By now we've all heard about Udaari even if we haven't watched it — we know that PEMRA has served a legal notice to the team calling it immoral and ‘ghair ikhlakhi’.
But is that all we need to know about the TV serial?
Written by Farhat Ishtiaq and directed by Ehtishamuddin, Udaari stars Bushra Ansari (Sheedan), Ahsan Khan (Imtiaz), Farhan Saeed (Arsh), Samiya Mumtaz (Sajida), and Urwa Hocane (Meera). The drama is jointly produced by Momina Duraid and Kashf Foundation.
Six episodes in and I must say Udaari is about as real as it gets; a concept completely different from the typical Pakistani dramas on screen these days. The women earn a living for themselves and education is shown to be important even in a village. Set in Mirpur Khas and Lahore, Udaari features two parallel stories with each operating under completely opposite socioeconomic conditions. Both worlds both heavily revolve around music.
In Mirpur Khas live Sheedaan, Imtiaz, and Sajida. Sheedan’s family sings and dances at weddings and other events, something she is fiercely unapologetic for and proud of as it is her mehnat ki kamaai; her family has been doing this for years. Her daughter Meera is embarrassed by this as people view them as 'low class mirasis'.
She is more embarrassed because the guy that she's in love with (Ilyas) is from a rich family and constantly puts her and her family down for what they do. His mother (Durdaana) is an evil and extremely loud lady who thinks of no one but herself and consistently puts Sheedan and her family down (like mother like son!). As well off as she is, she doesn’t even help out her own widowed sister, Sajida.
When she finds out that her son wants to get married to that ‘miraasi’, she gets him engaged to his Phuppo’s beti (shocking) and goes to Sheedan’s house to brag — she even asks them to sing at the engagement. When Meera confronts Ilyas, he is unapologetic and ends things with her; giving her a reality check about life and teaching her the value of her family.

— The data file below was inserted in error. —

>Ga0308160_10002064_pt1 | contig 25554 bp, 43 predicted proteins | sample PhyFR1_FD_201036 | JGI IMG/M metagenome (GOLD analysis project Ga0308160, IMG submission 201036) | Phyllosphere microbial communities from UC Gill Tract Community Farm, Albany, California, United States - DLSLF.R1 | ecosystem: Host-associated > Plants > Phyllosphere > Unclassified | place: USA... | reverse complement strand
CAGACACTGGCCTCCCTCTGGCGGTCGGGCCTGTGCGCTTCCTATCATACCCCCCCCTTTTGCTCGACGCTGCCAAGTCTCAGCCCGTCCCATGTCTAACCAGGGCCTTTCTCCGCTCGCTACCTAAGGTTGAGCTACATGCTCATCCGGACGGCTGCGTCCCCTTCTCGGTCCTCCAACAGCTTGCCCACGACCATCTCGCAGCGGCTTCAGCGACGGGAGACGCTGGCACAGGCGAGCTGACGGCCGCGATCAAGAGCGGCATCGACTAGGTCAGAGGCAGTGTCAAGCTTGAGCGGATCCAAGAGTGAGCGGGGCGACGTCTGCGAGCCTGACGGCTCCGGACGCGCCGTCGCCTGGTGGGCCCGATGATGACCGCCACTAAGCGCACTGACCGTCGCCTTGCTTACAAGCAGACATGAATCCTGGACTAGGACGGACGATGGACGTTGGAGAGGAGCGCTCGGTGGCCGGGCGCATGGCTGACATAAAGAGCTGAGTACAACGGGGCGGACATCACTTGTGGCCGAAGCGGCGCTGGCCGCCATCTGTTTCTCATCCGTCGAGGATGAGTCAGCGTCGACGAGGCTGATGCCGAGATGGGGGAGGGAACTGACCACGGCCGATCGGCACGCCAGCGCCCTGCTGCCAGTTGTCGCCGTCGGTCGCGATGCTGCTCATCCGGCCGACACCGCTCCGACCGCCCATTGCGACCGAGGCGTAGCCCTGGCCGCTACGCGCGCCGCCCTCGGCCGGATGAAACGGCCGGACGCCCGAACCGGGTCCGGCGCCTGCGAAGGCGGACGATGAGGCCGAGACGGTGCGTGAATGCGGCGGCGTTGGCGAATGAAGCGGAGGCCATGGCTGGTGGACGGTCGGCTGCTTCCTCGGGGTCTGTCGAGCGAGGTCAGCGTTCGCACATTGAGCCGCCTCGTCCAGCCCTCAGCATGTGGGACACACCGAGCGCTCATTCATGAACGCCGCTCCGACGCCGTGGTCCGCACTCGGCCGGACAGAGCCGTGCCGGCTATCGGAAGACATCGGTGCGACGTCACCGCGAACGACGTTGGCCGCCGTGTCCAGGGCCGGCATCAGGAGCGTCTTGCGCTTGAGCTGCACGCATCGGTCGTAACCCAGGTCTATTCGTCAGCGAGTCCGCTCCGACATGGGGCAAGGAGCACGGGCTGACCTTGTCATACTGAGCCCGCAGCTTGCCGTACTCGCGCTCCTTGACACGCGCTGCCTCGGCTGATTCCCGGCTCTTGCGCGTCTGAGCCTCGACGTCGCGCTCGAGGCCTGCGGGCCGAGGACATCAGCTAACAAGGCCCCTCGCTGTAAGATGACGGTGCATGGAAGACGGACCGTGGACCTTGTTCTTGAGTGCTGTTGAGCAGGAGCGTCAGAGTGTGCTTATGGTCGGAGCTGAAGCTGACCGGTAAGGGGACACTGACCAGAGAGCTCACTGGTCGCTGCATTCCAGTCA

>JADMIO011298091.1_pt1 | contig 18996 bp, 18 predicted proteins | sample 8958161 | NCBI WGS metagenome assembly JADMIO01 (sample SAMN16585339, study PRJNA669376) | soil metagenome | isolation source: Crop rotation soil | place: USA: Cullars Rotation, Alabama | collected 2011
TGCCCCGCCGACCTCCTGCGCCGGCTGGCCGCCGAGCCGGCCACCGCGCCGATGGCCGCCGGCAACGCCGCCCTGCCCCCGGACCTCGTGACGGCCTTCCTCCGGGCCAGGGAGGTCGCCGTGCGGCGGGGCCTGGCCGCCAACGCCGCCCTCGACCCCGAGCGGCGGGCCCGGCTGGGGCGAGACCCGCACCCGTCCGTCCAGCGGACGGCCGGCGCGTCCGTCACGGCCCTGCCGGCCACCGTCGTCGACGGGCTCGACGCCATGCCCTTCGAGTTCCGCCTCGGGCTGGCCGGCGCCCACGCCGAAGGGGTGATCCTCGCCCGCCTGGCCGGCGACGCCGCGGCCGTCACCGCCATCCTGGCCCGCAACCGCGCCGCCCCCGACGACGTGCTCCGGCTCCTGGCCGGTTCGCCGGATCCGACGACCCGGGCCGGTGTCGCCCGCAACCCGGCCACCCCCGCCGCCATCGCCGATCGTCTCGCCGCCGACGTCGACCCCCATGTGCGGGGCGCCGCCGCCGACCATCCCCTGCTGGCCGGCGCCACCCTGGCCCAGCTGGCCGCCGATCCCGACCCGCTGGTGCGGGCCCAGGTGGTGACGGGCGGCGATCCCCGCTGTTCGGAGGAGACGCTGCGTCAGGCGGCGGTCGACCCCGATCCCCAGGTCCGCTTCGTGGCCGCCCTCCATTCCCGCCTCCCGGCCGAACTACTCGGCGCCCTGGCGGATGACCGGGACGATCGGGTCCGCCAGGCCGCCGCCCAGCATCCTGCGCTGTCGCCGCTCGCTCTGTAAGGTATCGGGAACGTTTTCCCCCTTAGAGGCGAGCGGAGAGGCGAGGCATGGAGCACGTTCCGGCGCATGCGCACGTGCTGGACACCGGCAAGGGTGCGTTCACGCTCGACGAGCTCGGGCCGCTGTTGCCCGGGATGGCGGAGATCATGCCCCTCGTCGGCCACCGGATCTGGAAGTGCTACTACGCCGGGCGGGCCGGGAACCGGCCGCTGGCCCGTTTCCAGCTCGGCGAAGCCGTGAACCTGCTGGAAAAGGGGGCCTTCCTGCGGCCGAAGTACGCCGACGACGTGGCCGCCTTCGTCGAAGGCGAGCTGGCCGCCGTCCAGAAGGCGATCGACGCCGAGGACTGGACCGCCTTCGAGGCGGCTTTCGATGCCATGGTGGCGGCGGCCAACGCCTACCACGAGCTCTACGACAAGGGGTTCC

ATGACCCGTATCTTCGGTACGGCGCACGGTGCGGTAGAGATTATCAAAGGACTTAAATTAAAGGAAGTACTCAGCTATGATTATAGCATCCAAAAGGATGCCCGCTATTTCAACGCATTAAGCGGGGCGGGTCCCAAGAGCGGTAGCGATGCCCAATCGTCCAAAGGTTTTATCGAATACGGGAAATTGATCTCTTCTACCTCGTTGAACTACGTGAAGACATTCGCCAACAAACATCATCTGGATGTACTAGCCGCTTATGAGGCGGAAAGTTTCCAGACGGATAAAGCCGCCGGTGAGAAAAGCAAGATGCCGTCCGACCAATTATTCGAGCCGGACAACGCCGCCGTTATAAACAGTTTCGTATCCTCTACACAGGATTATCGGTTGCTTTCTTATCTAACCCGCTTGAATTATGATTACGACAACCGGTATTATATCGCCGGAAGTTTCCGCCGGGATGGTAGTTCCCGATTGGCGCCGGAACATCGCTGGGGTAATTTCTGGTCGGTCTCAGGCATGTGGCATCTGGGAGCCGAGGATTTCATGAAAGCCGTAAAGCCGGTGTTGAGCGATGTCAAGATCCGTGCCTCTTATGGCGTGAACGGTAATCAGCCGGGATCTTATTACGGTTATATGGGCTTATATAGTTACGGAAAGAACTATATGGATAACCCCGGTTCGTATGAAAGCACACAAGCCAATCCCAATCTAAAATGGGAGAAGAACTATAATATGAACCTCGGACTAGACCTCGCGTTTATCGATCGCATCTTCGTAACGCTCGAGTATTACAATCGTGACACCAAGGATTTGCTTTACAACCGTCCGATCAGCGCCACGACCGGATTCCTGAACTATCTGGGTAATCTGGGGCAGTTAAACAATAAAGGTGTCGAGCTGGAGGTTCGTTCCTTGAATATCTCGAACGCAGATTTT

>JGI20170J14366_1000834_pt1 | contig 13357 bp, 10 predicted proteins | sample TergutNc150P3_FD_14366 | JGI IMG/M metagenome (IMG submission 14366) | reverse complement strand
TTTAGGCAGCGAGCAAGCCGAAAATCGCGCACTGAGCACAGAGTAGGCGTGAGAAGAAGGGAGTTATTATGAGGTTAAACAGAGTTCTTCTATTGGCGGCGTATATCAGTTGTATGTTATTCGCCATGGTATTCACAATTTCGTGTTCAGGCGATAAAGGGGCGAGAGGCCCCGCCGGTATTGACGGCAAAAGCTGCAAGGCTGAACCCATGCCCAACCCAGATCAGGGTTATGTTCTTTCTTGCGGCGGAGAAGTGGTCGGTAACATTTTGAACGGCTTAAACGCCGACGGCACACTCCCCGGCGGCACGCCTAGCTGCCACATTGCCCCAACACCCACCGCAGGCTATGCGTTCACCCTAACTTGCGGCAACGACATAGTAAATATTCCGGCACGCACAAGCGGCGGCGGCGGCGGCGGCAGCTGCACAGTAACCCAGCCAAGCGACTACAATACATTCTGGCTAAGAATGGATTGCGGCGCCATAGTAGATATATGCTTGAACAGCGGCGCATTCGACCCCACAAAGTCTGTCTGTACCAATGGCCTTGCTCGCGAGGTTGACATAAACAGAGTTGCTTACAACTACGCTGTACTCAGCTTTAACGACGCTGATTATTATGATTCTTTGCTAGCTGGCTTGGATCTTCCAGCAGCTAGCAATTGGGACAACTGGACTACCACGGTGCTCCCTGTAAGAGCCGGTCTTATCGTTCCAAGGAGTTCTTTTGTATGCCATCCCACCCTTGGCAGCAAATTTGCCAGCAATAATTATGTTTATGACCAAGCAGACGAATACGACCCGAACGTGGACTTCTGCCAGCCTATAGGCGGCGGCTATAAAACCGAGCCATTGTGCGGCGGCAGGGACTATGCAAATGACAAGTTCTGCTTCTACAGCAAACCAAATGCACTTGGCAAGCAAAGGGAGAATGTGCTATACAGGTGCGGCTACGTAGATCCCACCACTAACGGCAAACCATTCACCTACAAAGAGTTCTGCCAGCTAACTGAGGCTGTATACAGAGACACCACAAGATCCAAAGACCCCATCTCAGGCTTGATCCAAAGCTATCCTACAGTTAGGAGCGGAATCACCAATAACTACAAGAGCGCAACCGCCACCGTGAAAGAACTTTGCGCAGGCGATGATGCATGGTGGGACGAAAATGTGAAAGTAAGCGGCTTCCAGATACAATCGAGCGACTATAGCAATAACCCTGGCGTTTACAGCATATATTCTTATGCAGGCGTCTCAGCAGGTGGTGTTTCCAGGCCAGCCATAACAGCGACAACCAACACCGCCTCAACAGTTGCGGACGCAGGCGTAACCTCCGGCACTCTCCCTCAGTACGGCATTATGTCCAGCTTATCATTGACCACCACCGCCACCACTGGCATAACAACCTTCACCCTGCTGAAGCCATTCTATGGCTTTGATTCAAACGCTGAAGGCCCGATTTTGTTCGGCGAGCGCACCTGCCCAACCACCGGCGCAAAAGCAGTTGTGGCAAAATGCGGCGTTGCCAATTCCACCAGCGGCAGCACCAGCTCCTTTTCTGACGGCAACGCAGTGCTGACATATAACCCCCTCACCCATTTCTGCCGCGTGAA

Presenting a wholly positive vision of motherhood
Sheedan is the star here. She takes no prisoners. She has a heart of gold, but is also blunt and fears nothing and no one; not even the Choudhary whose house she is singing at when he tries to take advantage of Meera. Sheedan is a fiercely protective mother and could not have cared less for whose house she was in when she threatens to beat up Choudhary saheb’s ill mannered son.
She is a complete contrast to the ‘log kya kaheinge’ mother that Pakistani dramas seem to churn out by the masses. No words would ever be enough to describe Bushra Ansari’s acting in Udaari. It’s as if Farhat Ishtiaq tailored this role for her.
Another story arc drives the point home even further. Sajida (also Durdaana’s younger sister) is a widow of four years with a little daughter Zaibu. She works in a family’s house to make ends meet. Imtiaz is her late husband’s friend and is back in town from Dubai. Imtiaz is shown to be as the perfect manipulator; he helps everyone and is respected by all. He even marries Sajida and Zaibu is very fond of her new abba.
But after gaining Sajida and Zaibu’s trust and letting Sajida go back to work, his true colors come out. Imtiaz really is a character right out of the US series Law and Order: SVU. He not only hits on a semi-oblivious Meera, but also starts playing games with Zaibu telling her to keep those games a secret from her mother as she is jealous of the love between the two.
Taking advantage of Meera’s unfortunate situation, Imtiaz tries to molest her, but Meera manages to run away and tells her mother.
Again, Sheedan doesn’t sit there getting worried ‘ke ab kya hoga,’ she marches into Sajida’s house to confront Imtiaz. He makes up a lie about how he was trying to actually help Meera, and she actually led him on, but Sheedan knows her daughter and trusts her blindly.